A New Era Of Corporate Welfare
We hear all the time about the corruption of the welfare system here in America. We hear all of the horror stories about people receiving public benefits when they really don’t need them. Or, receiving them and using them to purchase junk food and cigarettes. What a shame? But, we don’t hear enough from the media about corporate welfare. Yes, believe it or not, large, profit-laden corporations who have no business receiving taxpayer-funded handouts, get them all the same. Often, they then turn around and complain about their overly burdensome taxes. Well folks, don’t feel too sorry for them.
One of the most disgusting examples of corporate welfare is playing out down in the conservative safe haven of Georgia; Cobb County, to be exact. The Atlanta Braves recently secured $300 million in taxpayer dollars to help them build a new stadium in Cobb County. The Braves’ owner, John Malone, also owns Liberty Media. Liberty Media has investments in Starz, QVC, Encore, The Weinstein Company, Sirius XMAS Radio, the struggling Barnes & Nobles chain, scores of websites, and the list goes on. Their quarterly profit ending the 2011 fiscal year, was a cool $1 billion. Yes, that’s just a fiscal quarter. John Malone himself is worth $6.7 billion according to Forbes. But, apparently his wealth just couldn’t cover the $672 million the new stadium will cost. Thank heavens he has the Cobb County government to kick in $300 million. Meanwhile, the Cobb County school district faces an $80 million shortfall in 2014. Of course the agreement between the county and Liberty Media was made quickly and on the hush-hush.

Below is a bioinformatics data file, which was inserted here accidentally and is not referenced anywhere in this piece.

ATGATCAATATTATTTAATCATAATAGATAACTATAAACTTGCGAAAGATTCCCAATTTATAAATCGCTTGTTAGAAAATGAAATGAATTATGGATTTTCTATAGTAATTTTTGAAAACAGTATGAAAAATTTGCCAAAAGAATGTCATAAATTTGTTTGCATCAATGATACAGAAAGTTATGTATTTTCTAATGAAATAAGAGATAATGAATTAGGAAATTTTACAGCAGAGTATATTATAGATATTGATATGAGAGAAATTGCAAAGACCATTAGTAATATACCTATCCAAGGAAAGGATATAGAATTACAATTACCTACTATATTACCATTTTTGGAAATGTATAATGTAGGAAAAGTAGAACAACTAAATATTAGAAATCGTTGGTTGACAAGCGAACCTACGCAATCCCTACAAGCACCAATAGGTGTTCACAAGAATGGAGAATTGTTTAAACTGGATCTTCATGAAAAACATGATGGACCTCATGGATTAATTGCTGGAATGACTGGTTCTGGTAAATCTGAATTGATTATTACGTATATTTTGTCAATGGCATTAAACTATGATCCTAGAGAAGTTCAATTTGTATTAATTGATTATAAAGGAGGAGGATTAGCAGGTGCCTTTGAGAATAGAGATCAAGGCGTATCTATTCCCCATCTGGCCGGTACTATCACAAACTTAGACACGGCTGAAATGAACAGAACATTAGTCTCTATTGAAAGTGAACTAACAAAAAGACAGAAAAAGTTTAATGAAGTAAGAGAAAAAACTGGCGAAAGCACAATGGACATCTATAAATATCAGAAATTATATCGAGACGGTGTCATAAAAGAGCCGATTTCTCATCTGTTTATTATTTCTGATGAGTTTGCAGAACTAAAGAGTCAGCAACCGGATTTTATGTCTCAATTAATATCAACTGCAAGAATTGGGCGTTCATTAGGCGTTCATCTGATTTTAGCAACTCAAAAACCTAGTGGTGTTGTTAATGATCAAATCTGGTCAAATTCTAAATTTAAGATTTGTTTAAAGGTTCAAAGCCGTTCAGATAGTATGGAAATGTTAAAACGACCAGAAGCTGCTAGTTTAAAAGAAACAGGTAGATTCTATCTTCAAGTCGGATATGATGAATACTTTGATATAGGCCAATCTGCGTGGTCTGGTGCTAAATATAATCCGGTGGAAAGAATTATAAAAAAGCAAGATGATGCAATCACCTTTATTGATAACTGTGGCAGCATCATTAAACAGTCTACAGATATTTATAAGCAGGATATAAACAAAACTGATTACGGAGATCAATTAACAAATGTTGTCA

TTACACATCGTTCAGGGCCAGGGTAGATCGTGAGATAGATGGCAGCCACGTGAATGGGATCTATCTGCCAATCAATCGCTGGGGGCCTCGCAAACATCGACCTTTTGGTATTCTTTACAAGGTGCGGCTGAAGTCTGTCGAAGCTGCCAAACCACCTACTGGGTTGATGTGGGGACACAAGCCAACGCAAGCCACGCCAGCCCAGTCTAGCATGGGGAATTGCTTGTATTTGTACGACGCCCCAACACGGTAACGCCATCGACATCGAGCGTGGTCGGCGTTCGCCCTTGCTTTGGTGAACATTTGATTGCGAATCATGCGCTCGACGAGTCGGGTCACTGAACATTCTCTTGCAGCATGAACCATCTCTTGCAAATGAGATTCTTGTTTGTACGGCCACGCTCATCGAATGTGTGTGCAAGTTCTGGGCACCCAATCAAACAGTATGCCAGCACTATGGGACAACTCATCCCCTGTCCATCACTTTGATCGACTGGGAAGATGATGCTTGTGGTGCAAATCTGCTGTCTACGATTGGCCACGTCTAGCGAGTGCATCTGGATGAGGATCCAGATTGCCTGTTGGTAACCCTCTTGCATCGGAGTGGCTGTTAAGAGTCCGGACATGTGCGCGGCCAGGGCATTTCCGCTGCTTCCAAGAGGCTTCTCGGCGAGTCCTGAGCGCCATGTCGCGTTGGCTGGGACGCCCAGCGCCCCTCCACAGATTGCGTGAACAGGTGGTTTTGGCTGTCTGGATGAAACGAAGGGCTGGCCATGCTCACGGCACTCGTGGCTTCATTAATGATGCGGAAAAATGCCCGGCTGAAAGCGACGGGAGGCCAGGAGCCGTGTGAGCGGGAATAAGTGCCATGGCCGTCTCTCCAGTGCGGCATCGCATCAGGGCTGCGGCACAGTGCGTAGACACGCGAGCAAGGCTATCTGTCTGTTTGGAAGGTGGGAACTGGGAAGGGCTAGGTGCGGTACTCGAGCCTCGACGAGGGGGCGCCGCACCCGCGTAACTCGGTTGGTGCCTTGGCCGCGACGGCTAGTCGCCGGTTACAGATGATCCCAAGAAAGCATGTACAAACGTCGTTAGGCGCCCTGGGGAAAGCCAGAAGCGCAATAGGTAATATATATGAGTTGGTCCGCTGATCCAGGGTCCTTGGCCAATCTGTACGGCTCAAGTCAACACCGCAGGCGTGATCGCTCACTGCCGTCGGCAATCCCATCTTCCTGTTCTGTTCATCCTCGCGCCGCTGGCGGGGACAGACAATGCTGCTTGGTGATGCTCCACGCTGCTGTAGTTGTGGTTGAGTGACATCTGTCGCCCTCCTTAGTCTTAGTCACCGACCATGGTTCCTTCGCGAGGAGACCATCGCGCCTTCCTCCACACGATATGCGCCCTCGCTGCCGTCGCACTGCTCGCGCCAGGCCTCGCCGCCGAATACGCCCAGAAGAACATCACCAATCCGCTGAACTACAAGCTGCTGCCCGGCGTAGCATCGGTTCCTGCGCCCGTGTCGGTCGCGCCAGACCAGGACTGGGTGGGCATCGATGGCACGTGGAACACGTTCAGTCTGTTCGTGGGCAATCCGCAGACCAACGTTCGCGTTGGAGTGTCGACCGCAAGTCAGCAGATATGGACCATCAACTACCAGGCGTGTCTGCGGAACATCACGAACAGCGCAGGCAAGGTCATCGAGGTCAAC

It’s a sad state of affairs. Corporate welfare comes in many forms and it’s not just a federal issue either. Many corporate subsidies, like the Atlanta Braves construction grant, come from state and local governments on top of the benefits offered up by Washington. Wal-Mart gets an average of $7.4 million in subsidies from local governments to build a distribution center, and an average of $2.8 million for building a retail center. So, all three levels of government are offering up freebies to corporations.
Subsidies might not seem like a bad idea, if they were being given to companies who intend to develop such things as renewable energy sources, new and improved health care methods and devices, new methods for producing more food, in short, things that will benefit the future of America and society as a whole. But, as is, these subsidies are doled out without rules or caveats. They are nothing short of financial gifts. The most recent Supreme Court decision on campaign finance will help ensure the gifts keep on coming.
The biggest breaks corporations receive from the government come at tax time. See, we hear a lot about how the 35-percent corporate tax rate is the highest in the world. We must lower it. Before the tears start streaming, it’s important to note how we don’t hear much about the effective tax rate for corporations, which is around 12.6 percent according to the Government Accountability Office. The effective rate is the amount the government actually receives. That 12.6 percent is five percentage points lower than the corporate tax rate in Kazakhstan, and likely lower than your own rate. Many profitable companies don’t end up paying anything at tax time, just ask GE. From 2006-2011, GE’s net federal income taxes were negative $2.6 billion, despite raking in $39.2 billion in pretax U.S. profits, over the same time period.
Companies who pay low wages eat up public tax dollars in other ways, too. Rather than paying a living wage with adequate healthcare benefits, such companies, like McDonald’s, defer those wages and health benefits to Uncle Sam, who passes the bill on to future generations. I’m all for individuals and companies being successful, seeking profits and creating jobs. But, I cringe at the thought that those profits are coming at the expense of you and me, our nation, and our future.
James Bliss is an Ashville resident.